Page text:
|random thoughts and thoroughbred selections|
|"All life is 6-5 against" - Damon Runyon|
Saturday, August 04, 2007
Poker Ethics - What Would You Do?
So last night I'm playing in a home game with a bunch of guys I don't know all that well (yet), and who don't know me either. We're through our tournament (took fourth of twelve, it paid +$4 thankyouverymuch), and into the cash game portion of the program. I'm in a hand where my pre-flop raise put me heads-up against a player who had sat at my table for most of the tournament. He had been lamenting all night that he couldn't put me on a range, as I didn't have to show down that often due to playing raise-or-fold poker.
So anyway, I popped the pot pre-flop, he called. Popped it again post-flop, got another call. Fired again on the turn and he went into the tank. As he's talking it out, he mentions a few hands he thought I could have, and narrows it down to an assumption that I've got top-pair-big-kicker. The guy on my left, who I'm friendly with, starts speculating too, and to shut him up I showed him my cards.
Now, this isn't the first and wouldn't be the last time that a player in a hand flashed his cards to someone out of it. Friendly game, not for serious money, this was nothing unusual.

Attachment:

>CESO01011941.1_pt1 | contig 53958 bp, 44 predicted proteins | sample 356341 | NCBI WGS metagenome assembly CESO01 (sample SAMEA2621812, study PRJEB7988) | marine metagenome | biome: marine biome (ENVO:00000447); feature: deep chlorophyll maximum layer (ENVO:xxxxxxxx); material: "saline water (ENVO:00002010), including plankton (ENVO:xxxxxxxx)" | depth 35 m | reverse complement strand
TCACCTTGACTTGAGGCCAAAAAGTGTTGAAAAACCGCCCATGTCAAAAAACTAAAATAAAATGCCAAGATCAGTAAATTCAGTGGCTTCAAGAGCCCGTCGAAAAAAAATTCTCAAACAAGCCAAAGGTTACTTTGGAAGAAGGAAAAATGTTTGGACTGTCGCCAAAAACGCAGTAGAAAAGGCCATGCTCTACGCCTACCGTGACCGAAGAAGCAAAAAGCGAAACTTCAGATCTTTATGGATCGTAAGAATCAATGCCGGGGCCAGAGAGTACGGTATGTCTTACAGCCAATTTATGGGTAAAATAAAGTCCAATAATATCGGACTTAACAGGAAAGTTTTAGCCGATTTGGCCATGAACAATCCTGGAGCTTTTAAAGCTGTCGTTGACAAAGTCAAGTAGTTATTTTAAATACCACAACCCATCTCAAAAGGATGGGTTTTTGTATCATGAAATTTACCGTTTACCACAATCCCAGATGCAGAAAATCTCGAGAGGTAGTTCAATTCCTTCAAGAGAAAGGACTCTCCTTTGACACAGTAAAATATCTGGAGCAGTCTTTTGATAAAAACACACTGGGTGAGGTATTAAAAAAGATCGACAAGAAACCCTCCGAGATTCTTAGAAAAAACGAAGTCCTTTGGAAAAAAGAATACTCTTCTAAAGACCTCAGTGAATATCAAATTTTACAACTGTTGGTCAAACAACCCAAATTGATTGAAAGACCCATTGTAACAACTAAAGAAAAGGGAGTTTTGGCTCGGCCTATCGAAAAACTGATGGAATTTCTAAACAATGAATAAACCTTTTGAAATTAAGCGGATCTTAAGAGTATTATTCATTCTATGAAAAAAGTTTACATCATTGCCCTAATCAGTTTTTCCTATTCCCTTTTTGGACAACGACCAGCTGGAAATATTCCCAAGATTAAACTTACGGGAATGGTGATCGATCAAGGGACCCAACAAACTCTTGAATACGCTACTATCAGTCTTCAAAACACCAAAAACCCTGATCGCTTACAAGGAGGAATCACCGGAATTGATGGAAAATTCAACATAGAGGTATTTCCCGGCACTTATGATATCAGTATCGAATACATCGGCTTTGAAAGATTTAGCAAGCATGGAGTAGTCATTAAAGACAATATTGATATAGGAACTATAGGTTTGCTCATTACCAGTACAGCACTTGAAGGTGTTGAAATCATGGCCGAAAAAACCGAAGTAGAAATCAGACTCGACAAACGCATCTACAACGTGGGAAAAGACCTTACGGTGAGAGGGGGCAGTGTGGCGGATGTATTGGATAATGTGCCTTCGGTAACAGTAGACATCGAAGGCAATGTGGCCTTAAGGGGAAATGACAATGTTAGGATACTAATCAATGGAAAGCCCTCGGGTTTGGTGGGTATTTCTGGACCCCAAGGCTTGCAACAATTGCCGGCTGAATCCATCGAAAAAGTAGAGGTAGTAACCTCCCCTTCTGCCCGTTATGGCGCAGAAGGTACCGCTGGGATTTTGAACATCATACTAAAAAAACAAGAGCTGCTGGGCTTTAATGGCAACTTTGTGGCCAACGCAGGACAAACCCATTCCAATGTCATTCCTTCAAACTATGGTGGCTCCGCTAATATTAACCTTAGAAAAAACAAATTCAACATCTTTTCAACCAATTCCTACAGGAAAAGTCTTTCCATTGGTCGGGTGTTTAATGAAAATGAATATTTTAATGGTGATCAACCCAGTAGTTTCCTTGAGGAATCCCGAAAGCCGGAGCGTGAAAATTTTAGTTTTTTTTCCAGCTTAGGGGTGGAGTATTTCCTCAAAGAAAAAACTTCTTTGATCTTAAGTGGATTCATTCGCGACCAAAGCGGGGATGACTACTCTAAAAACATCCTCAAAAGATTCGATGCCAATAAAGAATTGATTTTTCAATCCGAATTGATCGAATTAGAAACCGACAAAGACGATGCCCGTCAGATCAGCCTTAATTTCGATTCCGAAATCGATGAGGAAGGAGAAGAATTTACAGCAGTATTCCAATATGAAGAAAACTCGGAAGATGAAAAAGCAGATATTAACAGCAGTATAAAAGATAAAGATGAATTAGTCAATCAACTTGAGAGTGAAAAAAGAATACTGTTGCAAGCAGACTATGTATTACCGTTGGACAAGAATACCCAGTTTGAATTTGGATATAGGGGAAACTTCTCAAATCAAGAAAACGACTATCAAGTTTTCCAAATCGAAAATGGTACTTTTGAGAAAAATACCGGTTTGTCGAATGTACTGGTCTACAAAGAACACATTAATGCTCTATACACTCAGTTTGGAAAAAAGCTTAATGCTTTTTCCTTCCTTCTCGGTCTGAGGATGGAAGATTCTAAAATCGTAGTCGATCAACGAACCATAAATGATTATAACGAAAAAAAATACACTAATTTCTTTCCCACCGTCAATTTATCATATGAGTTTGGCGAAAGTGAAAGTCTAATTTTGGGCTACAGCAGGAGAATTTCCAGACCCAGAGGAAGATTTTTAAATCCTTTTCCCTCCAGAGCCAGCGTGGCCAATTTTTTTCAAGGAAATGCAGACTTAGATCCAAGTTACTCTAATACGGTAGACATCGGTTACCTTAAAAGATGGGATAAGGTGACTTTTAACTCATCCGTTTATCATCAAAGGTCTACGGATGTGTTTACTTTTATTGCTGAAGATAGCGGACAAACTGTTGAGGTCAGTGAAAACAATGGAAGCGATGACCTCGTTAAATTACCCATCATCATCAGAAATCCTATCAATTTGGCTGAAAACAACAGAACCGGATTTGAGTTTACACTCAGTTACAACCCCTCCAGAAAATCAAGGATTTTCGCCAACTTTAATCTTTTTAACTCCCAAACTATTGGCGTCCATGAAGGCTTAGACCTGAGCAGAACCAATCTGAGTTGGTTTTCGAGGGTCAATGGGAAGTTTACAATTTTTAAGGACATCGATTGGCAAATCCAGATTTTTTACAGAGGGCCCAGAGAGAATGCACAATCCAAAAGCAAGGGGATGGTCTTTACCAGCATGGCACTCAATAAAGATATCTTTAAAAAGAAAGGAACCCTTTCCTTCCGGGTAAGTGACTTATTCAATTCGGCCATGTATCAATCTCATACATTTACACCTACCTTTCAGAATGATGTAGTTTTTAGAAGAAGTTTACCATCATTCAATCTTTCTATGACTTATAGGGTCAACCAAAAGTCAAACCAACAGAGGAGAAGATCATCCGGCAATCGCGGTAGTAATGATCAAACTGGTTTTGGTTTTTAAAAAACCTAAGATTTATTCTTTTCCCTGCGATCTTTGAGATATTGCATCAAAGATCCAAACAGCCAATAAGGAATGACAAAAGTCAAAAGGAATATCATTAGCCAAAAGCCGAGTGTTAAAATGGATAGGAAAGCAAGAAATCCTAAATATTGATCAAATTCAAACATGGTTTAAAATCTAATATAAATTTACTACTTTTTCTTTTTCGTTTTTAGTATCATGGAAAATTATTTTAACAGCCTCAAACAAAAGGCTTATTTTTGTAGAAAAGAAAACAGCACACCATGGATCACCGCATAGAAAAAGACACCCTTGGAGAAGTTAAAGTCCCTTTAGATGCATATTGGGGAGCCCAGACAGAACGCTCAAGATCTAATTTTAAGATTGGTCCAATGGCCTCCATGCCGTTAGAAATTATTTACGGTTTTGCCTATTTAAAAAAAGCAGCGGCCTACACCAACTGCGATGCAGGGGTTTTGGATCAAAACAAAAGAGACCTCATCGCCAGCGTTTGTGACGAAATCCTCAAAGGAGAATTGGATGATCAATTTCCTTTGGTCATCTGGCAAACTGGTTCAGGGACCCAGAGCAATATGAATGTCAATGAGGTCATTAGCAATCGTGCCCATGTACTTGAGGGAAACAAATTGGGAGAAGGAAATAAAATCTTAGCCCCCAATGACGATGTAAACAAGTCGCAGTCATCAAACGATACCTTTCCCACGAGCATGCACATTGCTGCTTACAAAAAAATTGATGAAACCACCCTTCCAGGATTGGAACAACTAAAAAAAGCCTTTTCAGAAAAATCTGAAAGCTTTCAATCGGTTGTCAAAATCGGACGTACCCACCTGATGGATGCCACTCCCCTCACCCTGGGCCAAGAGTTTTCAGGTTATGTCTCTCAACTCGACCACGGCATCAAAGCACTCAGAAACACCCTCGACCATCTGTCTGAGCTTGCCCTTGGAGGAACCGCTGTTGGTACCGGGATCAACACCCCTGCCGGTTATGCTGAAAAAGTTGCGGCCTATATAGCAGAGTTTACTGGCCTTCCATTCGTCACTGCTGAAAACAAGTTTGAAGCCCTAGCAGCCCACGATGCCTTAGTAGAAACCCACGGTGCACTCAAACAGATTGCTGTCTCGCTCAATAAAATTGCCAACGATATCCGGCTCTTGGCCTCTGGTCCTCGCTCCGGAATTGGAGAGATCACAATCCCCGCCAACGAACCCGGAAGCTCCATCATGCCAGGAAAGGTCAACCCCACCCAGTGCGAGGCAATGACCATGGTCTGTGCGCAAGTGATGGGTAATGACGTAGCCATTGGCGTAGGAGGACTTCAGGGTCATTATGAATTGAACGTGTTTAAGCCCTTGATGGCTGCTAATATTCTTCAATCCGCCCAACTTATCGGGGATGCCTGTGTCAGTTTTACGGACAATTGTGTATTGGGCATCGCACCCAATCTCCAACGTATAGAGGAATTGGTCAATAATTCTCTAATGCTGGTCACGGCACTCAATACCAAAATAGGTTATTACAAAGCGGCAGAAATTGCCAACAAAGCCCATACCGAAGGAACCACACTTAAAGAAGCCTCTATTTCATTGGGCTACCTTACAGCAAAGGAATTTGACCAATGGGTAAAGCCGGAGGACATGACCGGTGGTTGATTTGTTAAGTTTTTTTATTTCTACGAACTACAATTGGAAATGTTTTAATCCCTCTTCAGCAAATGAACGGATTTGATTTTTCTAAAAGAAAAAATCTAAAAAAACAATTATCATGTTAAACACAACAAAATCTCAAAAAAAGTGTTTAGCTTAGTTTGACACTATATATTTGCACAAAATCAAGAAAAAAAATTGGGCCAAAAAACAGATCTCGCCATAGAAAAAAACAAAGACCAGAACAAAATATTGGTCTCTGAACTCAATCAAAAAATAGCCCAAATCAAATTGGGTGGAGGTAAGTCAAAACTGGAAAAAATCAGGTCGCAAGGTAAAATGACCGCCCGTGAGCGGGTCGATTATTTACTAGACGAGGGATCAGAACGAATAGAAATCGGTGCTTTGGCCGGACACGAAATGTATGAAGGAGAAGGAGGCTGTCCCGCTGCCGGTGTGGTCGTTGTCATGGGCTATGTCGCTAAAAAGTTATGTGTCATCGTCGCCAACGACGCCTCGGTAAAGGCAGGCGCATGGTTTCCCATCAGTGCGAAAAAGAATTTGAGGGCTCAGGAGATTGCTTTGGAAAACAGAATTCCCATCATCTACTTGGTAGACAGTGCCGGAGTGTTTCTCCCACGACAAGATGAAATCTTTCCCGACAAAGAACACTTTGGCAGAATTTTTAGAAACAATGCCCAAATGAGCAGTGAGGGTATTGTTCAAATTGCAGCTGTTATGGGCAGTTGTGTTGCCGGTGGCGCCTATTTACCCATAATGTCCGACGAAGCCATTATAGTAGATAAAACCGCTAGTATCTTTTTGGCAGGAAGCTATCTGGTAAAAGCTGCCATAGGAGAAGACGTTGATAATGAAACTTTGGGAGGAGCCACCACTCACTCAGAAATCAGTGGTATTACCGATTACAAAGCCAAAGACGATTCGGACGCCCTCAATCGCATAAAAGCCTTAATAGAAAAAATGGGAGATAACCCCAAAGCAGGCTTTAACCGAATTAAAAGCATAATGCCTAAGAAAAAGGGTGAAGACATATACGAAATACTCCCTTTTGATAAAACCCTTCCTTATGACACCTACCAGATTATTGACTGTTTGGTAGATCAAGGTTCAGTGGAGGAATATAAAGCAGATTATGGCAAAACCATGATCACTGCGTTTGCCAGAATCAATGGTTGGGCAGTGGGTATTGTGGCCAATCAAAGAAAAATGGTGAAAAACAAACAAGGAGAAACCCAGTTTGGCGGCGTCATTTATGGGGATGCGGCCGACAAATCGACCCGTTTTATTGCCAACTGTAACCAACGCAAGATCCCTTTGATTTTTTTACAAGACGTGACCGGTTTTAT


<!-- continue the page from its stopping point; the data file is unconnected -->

I put my cards back on the felt and the guy in the hand starts staring me down and continues to speculate. As he's doing this, the guy on my right (who hadn't seen my cards) starts nodding and gives him an exaggerated thumbs-up (as in, "you're good here, he's bluffing out his ass, go ahead and call him already"). The guy who's in the hand immediately loses his temper and starts haranguing the guy who gave him the thumbs-up, telling him how he can't call now, and that he shouldn't have done that and it's corrupted the hand for him and all that.
He tosses his cards into the muck, I sweep and stack a pretty big pot.
Now, obviously, the guy to my right shouldn't have goofed around like that. That much is obvious. My question is, what should I have done here? I'm guessing I should have offered to split the pot and called it a dead hand, right? Well, I didn't. I stacked the chips before that thought crossed my mind. Am I an asshole for taking the pot and saying nothing about it? Should I have given him his money back once it dawned on me to do so a couple hands later?